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US Economy 'Heading for a Wall': Stockman

The jobs numbers on Friday were a mixed bag, with employment rising far less than expected in January, but the unemployment rate falling to its lowest level since April 2009. But one former federal budget director thinks these numbers tell a different story.

David Stockman
AP
David Stockman

"These numbers were bad if we look at a little bit of trend in composition, and not just one month at a time," David Stockman, former OMB director under President Reagan, told CNBC Friday.

"Where is the half-million jobs that were lost in the last thirty days that no one talked about? I'm talking about the once a year, re-benchmarking of the number of absolute jobs in the economy," Stockman said.

"Thirty days ago we were told 130.7 million jobs in the economy, in December, this morning it was 130.2," he said, adding, "that's the half million."

"Over the last 19 months, since the recession ended, we had 130.7 million jobs in the economy. This morning they said we had 130.2, we're still down a quarter of a million jobs from when the recession ended," Stockman added.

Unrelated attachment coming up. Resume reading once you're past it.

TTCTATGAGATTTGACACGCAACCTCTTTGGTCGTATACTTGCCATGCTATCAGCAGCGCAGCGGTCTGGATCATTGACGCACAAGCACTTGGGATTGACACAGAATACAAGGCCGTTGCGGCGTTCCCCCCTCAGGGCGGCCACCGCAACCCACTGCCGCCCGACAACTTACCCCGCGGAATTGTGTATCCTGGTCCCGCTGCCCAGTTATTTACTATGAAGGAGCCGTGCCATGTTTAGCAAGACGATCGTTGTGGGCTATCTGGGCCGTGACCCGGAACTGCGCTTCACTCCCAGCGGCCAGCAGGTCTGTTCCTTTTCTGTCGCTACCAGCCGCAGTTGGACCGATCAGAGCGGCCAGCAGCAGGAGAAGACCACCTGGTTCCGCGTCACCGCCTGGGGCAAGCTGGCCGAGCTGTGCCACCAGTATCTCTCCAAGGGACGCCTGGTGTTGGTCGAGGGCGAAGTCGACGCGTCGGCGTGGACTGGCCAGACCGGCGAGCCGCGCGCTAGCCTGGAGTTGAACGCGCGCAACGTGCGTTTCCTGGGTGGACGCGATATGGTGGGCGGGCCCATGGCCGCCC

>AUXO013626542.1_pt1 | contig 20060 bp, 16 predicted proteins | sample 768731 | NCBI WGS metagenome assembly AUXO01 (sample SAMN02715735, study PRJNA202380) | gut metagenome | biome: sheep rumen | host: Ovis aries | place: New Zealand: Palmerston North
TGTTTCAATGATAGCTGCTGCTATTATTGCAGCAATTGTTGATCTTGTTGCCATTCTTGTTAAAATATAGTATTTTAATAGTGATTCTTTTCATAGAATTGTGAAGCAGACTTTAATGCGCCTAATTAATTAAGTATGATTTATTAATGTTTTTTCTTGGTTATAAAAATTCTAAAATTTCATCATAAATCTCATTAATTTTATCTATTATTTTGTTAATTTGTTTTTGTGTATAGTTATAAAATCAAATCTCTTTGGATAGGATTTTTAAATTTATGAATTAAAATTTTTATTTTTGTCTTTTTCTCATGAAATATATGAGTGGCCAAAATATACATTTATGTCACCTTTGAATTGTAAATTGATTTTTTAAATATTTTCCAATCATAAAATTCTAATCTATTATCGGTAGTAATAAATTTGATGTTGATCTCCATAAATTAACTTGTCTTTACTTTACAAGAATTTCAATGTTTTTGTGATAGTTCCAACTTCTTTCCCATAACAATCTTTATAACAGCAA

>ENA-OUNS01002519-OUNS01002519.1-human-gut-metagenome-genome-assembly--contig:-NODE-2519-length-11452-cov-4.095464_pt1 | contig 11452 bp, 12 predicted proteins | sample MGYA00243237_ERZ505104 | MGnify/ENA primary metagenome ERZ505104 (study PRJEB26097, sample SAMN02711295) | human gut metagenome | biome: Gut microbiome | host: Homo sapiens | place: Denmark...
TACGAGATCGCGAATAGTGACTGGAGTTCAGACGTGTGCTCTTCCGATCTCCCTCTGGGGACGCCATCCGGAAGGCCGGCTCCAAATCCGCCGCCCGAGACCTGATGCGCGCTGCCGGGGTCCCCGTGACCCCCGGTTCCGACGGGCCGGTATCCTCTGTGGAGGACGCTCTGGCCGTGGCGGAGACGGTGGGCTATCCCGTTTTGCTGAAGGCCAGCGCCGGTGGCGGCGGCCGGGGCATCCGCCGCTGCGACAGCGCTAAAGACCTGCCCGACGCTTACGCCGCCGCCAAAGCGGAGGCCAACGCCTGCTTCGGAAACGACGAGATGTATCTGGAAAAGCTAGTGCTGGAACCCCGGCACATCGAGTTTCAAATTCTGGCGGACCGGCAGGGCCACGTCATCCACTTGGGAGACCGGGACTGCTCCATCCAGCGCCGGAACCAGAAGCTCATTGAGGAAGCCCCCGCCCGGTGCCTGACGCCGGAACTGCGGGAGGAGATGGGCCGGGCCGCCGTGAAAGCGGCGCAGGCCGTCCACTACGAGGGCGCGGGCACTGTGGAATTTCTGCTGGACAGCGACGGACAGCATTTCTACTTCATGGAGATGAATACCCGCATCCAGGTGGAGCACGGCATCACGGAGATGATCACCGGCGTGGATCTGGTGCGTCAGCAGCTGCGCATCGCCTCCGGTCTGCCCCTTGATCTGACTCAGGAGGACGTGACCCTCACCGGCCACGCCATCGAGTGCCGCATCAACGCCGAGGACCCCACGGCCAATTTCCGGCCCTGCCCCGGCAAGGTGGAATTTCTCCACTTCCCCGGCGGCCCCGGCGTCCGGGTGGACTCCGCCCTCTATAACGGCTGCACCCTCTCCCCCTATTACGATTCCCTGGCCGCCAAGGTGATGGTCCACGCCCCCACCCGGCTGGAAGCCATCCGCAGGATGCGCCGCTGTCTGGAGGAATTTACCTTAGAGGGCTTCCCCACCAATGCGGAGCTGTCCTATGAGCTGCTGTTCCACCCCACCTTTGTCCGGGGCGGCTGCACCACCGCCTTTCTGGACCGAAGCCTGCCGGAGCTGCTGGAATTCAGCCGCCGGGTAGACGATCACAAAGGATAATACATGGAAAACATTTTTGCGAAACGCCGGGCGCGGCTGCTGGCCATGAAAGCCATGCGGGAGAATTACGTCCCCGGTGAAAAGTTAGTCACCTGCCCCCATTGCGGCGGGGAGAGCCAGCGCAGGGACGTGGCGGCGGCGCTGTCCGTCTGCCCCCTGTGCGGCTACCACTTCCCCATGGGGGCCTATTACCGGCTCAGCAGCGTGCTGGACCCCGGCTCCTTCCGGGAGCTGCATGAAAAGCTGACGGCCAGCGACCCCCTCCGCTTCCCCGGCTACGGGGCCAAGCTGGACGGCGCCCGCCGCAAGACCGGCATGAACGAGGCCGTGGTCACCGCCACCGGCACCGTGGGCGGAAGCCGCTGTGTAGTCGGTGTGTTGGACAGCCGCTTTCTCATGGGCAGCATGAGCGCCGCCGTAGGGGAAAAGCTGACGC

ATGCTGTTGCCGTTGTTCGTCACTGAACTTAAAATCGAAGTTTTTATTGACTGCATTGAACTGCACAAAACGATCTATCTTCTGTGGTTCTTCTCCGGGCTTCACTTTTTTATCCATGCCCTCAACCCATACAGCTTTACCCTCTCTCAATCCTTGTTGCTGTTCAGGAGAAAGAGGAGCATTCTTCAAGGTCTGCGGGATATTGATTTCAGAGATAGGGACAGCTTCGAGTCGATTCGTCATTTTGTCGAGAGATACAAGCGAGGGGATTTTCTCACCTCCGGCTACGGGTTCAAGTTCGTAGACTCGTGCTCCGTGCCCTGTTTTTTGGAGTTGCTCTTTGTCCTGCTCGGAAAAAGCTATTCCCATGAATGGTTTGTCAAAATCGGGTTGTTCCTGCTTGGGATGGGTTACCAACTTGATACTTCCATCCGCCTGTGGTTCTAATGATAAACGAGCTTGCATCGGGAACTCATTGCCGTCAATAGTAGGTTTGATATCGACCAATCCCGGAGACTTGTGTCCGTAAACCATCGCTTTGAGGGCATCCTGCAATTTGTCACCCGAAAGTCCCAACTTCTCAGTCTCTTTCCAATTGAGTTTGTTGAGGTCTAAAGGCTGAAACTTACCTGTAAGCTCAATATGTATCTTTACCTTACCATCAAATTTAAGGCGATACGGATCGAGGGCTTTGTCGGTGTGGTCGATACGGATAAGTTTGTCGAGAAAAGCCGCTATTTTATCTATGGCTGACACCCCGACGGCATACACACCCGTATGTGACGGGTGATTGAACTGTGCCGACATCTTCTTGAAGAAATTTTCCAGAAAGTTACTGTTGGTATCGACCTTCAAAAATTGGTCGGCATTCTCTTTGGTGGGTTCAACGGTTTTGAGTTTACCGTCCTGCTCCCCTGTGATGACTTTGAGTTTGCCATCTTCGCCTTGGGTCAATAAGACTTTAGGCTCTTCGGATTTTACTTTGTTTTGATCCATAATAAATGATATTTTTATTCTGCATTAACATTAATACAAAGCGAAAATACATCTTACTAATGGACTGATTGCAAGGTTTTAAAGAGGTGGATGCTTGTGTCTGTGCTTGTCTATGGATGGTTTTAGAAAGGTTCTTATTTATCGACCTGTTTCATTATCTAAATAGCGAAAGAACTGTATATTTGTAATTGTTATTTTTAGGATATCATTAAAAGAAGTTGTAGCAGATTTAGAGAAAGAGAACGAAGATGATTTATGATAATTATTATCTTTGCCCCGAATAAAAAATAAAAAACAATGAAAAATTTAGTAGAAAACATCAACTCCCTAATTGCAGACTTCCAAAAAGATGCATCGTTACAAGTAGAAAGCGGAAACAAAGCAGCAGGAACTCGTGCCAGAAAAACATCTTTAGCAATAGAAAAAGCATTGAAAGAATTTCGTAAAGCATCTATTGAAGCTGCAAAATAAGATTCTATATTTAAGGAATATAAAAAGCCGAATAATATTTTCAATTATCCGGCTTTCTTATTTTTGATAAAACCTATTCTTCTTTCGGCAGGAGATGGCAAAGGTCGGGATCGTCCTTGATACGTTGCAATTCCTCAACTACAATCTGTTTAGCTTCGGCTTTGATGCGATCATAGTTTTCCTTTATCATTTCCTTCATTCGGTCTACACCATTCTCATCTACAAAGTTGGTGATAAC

In addition, the U.S. is issuing three times more bonds a month than the GDP is growing, he said, adding, "I don't think we are headed for a cliff, I think we are heading for a wall."

"The fiscal situation is certain, in my view, because the political parties are totally paralyzed, to lead to a bond market conflagration—that's when the yield really soars, that's when the sell off really begins to happen, and that's when Congress and the White House finally wake up," Stockman said.

Also the unemployment rate fell from 9.4 percent to 9.0 percent, something Stockman believes is a result of "the participation rate in the labor force...dropping like a rock month-after-month."

"If we had the same participation rate this January that we had a year ago, the unemployment rate reported this morning would've been 9.9 percent or 10 percent rounded, not 9," he said.

"So we lost a million-and-half people, jobs, who weren't looking, who aren't in the labor force," Stockman concluded.

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